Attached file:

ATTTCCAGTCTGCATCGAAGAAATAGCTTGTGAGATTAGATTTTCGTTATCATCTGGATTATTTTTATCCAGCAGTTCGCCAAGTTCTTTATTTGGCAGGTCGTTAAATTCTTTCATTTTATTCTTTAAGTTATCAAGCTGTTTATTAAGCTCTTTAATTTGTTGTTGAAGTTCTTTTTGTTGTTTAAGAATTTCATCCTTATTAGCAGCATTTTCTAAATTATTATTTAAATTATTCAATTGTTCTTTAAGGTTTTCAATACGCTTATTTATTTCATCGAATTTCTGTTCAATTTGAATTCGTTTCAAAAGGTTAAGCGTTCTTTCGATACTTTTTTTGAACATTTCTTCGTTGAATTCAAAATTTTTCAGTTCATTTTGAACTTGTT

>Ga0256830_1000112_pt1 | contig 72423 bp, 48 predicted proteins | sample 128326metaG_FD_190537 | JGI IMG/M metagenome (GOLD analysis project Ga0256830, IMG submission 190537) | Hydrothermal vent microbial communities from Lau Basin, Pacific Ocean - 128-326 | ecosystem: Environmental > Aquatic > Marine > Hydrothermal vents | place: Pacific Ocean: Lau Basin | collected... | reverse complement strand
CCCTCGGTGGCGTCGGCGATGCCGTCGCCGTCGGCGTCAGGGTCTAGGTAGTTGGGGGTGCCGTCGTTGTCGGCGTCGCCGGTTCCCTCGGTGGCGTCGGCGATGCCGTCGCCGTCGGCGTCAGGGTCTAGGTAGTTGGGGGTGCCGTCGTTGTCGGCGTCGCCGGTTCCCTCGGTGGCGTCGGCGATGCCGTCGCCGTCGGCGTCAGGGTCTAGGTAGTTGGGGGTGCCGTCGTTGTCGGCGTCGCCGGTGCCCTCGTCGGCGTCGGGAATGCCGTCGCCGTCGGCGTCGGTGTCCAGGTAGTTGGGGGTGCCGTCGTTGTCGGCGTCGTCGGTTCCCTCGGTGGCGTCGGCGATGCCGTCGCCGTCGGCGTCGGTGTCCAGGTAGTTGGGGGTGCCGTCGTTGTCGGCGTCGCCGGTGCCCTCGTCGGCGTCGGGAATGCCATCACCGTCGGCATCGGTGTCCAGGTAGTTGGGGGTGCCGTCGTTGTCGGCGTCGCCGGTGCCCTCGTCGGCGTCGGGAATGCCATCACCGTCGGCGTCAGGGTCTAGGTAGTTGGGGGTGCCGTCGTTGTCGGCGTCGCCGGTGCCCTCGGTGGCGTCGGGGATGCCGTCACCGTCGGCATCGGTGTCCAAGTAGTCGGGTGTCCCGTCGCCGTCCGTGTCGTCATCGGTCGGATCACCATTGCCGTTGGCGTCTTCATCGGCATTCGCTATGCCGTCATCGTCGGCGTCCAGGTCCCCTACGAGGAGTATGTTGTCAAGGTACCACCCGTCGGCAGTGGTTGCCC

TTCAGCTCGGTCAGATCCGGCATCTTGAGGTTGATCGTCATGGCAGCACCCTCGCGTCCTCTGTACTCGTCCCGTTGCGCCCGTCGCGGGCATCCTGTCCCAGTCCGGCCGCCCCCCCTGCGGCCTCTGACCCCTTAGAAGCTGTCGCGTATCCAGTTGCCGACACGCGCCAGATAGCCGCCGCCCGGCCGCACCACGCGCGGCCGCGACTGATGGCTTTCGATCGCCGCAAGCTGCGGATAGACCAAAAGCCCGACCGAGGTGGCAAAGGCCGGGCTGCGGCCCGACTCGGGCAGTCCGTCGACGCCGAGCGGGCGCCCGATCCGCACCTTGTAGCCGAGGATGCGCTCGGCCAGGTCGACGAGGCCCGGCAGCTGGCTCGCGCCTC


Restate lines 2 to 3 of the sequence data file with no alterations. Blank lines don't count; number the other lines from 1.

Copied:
>Ga0256830_1000112_pt1 | contig 72423 bp, 48 predicted proteins | sample 128326metaG_FD_190537 | JGI IMG/M metagenome (GOLD analysis project Ga0256830, IMG submission 190537) | Hydrothermal vent microbial communities from Lau Basin, Pacific Ocean - 128-326 | ecosystem: Environmental > Aquatic > Marine > Hydrothermal vents | place: Pacific Ocean: Lau Basin | collected... | reverse complement strand
CCCTCGGTGGCGTCGGCGATGCCGTCGCCGTCGGCGTCAGGGTCTAGGTAGTTGGGGGTGCCGTCGTTGTCGGCGTCGCCGGTTCCCTCGGTGGCGTCGGCGATGCCGTCGCCGTCGGCGTCAGGGTCTAGGTAGTTGGGGGTGCCGTCGTTGTCGGCGTCGCCGGTTCCCTCGGTGGCGTCGGCGATGCCGTCGCCGTCGGCGTCAGGGTCTAGGTAGTTGGGGGTGCCGTCGTTGTCGGCGTCGCCGGTGCCCTCGTCGGCGTCGGGAATGCCGTCGCCGTCGGCGTCGGTGTCCAGGTAGTTGGGGGTGCCGTCGTTGTCGGCGTCGTCGGTTCCCTCGGTGGCGTCGGCGATGCCGTCGCCGTCGGCGTCGGTGTCCAGGTAGTTGGGGGTGCCGTCGTTGTCGGCGTCGCCGGTGCCCTCGTCGGCGTCGGGAATGCCATCACCGTCGGCATCGGTGTCCAGGTAGTTGGGGGTGCCGTCGTTGTCGGCGTCGCCGGTGCCCTCGTCGGCGTCGGGAATGCCATCACCGTCGGCGTCAGGGTCTAGGTAGTTGGGGGTGCCGTCGTTGTCGGCGTCGCCGGTGCCCTCGGTGGCGTCGGGGATGCCGTCACCGTCGGCATCGGTGTCCAAGTAGTCGGGTGTCCCGTCGCCGTCCGTGTCGTCATCGGTCGGATCACCATTGCCGTTGGCGTCTTCATCGGCATTCGCTATGCCGTCATCGTCGGCGTCCAGGTCCCCTACGAGGAGTATGTTGTCAAGGTACCACCCGTCGGCAGTGGTTGCCC